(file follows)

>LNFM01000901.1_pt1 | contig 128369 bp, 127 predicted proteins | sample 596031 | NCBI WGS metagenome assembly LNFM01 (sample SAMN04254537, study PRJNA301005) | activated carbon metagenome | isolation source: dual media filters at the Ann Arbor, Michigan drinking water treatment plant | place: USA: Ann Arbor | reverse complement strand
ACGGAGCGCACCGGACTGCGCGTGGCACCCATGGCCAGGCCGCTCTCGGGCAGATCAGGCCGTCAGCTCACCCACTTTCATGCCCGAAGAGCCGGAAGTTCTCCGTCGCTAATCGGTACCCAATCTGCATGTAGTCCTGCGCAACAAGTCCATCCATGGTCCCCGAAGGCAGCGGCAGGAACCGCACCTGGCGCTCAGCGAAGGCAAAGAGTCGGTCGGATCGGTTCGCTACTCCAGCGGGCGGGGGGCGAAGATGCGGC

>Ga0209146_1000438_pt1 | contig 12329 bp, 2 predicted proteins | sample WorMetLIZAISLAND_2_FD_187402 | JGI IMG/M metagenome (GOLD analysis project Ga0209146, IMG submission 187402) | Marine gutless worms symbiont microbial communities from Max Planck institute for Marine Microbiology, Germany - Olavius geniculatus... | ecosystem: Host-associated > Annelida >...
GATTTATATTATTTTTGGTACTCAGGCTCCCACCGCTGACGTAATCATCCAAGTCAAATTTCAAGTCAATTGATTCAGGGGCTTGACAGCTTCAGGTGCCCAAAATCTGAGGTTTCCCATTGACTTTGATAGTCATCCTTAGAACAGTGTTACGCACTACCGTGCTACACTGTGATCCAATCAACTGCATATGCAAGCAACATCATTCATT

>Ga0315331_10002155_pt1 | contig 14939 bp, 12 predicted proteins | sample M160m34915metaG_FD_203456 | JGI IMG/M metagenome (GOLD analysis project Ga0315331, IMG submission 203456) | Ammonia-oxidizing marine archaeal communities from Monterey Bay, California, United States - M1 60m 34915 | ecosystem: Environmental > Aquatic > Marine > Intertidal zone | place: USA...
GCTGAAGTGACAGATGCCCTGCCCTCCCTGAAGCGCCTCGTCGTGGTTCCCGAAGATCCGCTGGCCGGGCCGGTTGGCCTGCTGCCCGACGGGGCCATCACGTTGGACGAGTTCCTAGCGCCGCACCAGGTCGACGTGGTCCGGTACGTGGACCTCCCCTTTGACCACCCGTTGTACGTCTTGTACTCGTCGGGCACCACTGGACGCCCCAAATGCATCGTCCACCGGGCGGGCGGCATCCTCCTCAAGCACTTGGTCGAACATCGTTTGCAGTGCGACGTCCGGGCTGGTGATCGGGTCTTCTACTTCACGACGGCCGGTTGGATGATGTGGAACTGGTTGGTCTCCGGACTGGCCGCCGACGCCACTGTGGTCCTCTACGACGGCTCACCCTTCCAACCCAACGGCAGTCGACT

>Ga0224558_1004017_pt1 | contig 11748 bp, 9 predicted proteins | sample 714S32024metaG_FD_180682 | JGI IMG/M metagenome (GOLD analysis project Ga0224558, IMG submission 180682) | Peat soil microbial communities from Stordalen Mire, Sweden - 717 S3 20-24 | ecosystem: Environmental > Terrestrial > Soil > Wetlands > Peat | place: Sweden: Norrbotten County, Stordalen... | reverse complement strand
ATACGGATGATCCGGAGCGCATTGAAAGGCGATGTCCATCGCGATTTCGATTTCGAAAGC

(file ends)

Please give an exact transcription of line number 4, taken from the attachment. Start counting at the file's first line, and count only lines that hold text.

GATTTATATTATTTTTGGTACTCAGGCTCCCACCGCTGACGTAATCATCCAAGTCAAATTTCAAGTCAATTGATTCAGGGGCTTGACAGCTTCAGGTGCCCAAAATCTGAGGTTTCCCATTGACTTTGATAGTCATCCTTAGAACAGTGTTACGCACTACCGTGCTACACTGTGATCCAATCAACTGCATATGCAAGCAACATCATTCATT